U.S. Department of Energy - Energy Efficiency and Renewable Energy
Advanced Manufacturing Office – Industrial Distributed Energy
SMUD Receives Huge Response to its Renewable Energy Feed-in-Tariff
February 17, 2010
A California utility's feed-in tariff (FIT) program for renewable or combined heat and power generating facilities met with an overwhelming response last month. The Sacramento Municipal Utility District (SMUD) reported on January 19 that applications for the new FIT, which were all for solar photovoltaic power, exceeded its 100-megawatt allotment. SMUD lists only five applicants for the new program, and they are all commercial entities: Belectric, Inc.; Globall Connect; McClellan Park; Recurrent Energy; and SunPower Corporation. The program, approved in September 2009, is designed to remove barriers to interconnection with the utility by providing standard rates and contract conditions that make it easier for SMUD and its power-generating customers to do business. For example, for contracts signed in 2010, SMUD customers with photovoltaic systems will be paid on average $0.0968 per kilowatt-hour (kWh) for a 10-year contract, $0.1040 per kWh for a 15-year contract, and $0.1107 per kWh for a 20-year contract. Applications must include $1,400 for the Interconnection Review Fee and a deposit of $20 per kilowatt, and each system is limited to 5 megawatts in capacity. See the SMUD press release (PDF 85 KB) and Feed-In Tariff Web page. Download Adobe Reader.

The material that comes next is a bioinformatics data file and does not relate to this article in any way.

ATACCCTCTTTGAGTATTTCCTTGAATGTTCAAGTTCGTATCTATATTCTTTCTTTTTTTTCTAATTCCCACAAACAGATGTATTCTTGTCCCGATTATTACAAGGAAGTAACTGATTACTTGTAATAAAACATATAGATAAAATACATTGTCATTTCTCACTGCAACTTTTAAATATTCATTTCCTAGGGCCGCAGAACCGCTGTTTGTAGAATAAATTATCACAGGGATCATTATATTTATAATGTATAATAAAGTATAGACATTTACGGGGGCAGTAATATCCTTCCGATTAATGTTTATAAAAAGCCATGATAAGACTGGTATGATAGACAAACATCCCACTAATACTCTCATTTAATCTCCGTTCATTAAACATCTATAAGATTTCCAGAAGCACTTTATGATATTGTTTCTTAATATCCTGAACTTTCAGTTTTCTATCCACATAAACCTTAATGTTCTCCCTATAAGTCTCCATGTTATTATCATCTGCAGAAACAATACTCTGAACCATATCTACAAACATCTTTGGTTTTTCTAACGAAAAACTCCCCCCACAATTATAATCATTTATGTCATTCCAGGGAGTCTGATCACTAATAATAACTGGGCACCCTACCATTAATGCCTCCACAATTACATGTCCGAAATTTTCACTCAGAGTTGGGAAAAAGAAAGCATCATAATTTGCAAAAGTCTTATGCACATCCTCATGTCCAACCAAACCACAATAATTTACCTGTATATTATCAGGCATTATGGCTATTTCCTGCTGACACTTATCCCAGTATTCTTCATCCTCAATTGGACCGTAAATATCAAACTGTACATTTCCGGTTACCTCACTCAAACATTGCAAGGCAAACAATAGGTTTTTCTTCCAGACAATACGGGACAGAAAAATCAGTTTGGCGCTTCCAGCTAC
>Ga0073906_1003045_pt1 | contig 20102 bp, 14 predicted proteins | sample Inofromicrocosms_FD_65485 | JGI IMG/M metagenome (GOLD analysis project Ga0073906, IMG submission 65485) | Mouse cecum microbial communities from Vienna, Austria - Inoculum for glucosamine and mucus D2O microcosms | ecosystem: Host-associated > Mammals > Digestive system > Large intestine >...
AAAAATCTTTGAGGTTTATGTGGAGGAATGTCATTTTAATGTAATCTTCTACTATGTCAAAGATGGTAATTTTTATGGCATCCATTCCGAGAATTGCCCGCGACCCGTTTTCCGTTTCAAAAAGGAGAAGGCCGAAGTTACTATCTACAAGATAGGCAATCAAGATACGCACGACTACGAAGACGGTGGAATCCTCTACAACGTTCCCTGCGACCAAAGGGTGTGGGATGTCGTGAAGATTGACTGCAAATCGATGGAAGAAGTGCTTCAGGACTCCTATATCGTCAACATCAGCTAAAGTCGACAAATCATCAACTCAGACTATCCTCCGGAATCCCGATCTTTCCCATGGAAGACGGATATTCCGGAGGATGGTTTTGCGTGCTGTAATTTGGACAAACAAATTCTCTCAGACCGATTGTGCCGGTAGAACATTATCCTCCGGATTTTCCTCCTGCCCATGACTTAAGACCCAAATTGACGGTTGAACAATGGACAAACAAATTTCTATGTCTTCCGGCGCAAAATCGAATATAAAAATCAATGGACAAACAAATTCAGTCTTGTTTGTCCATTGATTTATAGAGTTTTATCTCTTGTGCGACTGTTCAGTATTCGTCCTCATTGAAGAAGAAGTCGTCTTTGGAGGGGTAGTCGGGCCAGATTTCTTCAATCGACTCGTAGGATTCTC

FITs, which are widely used in Europe, face regulatory constraints in the United States. However, according to a January 2010 report from DOE's National Renewable Energy Lab (NREL), the path for states seeking to provide legal FITs is tricky, but possible. The report, "Renewable Energy Prices in State-Level Feed-in Tariffs: Federal Law Constraints and Possible Solutions," concludes that states can offer feed-in tariffs, but need to create them in such a way as to meet federal requirements under the Public Utility Regulatory Policies Act of 1978 and the Federal Power Act of 1935. The report describes several possible ways for states to proceed to create incentives for renewable energy. One suggestion is for payments based on cost of generation, in keeping with federal limits, but then adding incentives on top of that cost through subsidies, Renewable Energy Credits, or state tax credits. The report notes that given the legal uncertainties, state regulatory groups should consider getting advice from the appropriate federal agencies. See the NREL report (PDF 1.37 MB).